Systemic obsolescence
Planned systemic obsolescence is the deliberate attempt to make a product obsolete by altering the system in which it is used in such a way as to make its continued use difficult. New software is frequently introduced that is not compatible with older software. This makes the older software largely obsolete. Even though an older version of a word processing program is operating correctly, it might not be able to read data saved by newer versions. The same thing may be said of printers and refill cartridges, for example. Another way of introducing systemic obsolescence is to eliminate service and maintenance for a product. If a product fails, the user is forced to purchase a new one. This strategy seldom works because there are typically third parties that are prepared to perform the service if parts are still available. To combat this third party repairing say in the case of replacing a laser assembly in a DVD drive soldered points are on the printed circuit board without explanation so, unless the user knows which ones to remove, the item cannot be repaired. In turn, third parties can overcome this by reverse-engineering (a legal practice), but at added expense which may drive up the price of third-party repair to the point that it is economically unattractive to consumers.

Style obsolescence
Marketing may be driven primarily by aesthetic design. Product categories in this case display a fashion cycle. By continually introducing new designs, and retargeting or discontinuing others, a manufacturer can "ride the fashion cycle". Such product categories include automobiles (style obsolescence), with a strict yearly schedule of new models; the almost entirely style-driven clothing industry (riding the fashion cycle); and the mobile phone industries with constant minor feature enhancements and restyling. Planned style obsolescence occurs when marketers change the styling of products so customers will purchase products more frequently. The style changes are designed to make owners of the old model feel out of date.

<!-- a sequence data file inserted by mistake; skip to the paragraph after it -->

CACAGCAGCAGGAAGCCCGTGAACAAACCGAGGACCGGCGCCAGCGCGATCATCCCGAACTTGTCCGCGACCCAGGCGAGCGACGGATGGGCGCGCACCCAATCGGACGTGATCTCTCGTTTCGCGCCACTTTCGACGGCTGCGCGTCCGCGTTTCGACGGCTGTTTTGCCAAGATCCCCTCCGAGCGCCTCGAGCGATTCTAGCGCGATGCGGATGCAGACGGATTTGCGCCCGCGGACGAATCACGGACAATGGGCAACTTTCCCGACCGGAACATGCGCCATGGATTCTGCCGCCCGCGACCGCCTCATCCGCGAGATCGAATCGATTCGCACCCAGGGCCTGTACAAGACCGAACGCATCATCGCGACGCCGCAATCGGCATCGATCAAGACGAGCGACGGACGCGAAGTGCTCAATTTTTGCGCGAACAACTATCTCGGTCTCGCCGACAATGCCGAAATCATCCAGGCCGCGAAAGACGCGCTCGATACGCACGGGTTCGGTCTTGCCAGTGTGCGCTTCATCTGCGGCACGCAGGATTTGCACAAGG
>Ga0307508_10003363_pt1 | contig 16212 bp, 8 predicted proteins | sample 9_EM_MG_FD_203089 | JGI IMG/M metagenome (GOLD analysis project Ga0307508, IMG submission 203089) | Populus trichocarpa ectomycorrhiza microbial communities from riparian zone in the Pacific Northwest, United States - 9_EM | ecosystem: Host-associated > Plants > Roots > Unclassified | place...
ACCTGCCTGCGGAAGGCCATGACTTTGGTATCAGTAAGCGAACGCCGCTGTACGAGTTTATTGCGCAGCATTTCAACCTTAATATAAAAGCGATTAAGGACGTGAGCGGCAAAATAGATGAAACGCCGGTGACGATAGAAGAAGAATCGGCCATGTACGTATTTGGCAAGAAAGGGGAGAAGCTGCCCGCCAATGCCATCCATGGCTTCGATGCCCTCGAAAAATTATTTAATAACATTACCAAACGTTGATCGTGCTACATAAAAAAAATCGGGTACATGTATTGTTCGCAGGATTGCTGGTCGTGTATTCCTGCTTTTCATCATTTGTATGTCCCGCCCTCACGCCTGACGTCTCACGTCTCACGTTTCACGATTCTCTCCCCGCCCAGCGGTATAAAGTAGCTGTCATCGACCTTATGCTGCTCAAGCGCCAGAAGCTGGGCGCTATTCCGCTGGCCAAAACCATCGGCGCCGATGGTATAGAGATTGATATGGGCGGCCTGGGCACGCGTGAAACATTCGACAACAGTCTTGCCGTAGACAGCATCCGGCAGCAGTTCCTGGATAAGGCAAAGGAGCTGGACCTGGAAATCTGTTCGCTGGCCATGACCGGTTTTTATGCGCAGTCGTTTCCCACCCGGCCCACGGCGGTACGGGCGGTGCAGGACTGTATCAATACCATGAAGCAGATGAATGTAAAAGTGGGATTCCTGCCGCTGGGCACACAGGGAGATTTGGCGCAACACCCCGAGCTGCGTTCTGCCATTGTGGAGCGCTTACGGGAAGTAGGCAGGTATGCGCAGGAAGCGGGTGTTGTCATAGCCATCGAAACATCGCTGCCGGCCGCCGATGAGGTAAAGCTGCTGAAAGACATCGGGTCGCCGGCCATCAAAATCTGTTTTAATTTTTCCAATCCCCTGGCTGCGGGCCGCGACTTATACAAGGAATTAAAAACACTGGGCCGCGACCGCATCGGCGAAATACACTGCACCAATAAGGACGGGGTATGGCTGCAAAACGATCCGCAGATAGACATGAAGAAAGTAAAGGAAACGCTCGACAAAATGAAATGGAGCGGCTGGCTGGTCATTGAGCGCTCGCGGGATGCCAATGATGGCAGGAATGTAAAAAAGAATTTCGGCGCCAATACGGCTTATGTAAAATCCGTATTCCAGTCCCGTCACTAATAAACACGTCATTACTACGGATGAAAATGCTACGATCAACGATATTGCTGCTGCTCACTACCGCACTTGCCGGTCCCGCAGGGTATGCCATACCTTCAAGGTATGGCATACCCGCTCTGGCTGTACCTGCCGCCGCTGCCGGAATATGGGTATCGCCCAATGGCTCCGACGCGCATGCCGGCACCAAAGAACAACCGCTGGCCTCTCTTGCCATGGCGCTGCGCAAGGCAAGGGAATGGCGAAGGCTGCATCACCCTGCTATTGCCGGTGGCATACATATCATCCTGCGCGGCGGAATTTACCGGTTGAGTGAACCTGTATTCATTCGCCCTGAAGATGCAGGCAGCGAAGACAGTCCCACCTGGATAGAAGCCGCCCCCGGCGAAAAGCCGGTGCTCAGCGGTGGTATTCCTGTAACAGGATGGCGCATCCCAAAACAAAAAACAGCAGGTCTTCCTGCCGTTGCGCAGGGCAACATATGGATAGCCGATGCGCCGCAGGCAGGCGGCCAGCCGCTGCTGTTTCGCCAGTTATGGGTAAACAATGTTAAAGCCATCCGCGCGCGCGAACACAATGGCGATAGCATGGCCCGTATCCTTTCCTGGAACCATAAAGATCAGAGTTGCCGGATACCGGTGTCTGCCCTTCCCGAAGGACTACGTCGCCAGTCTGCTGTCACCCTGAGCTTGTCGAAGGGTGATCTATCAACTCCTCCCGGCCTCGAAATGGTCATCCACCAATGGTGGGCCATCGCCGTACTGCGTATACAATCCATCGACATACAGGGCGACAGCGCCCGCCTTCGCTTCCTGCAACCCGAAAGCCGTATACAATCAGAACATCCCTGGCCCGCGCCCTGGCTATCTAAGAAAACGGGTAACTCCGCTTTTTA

Notification obsolescence
Some companies have developed a version of obsolescence in which the product informs the user when it is time to buy a replacement. Examples of this include water filters that display a replacement notice after a predefined time and disposable razors that have a strip that changes color. Whether the user is notified before the product has actually deteriorated or the product simply deteriorates more quickly than is necessary, planned obsolescence is the result. In this way planned obsolescence may be introduced without the company going to the expense of developing a "more up to date" replacement model. In some cases, notification may be combined with the deliberate disabling of a product to prevent it from working, thus requiring the buyer to purchase a replacement. Inkjet printer manufacturers who employ smart chips in their ink cartridges to prevent them from being used after a certain threshold (number of pages, time, etc.), even though the cartridge may still contain usable ink or could be refilled. This constitutes programmed obsolescence, in that there is no random component to the decline in function.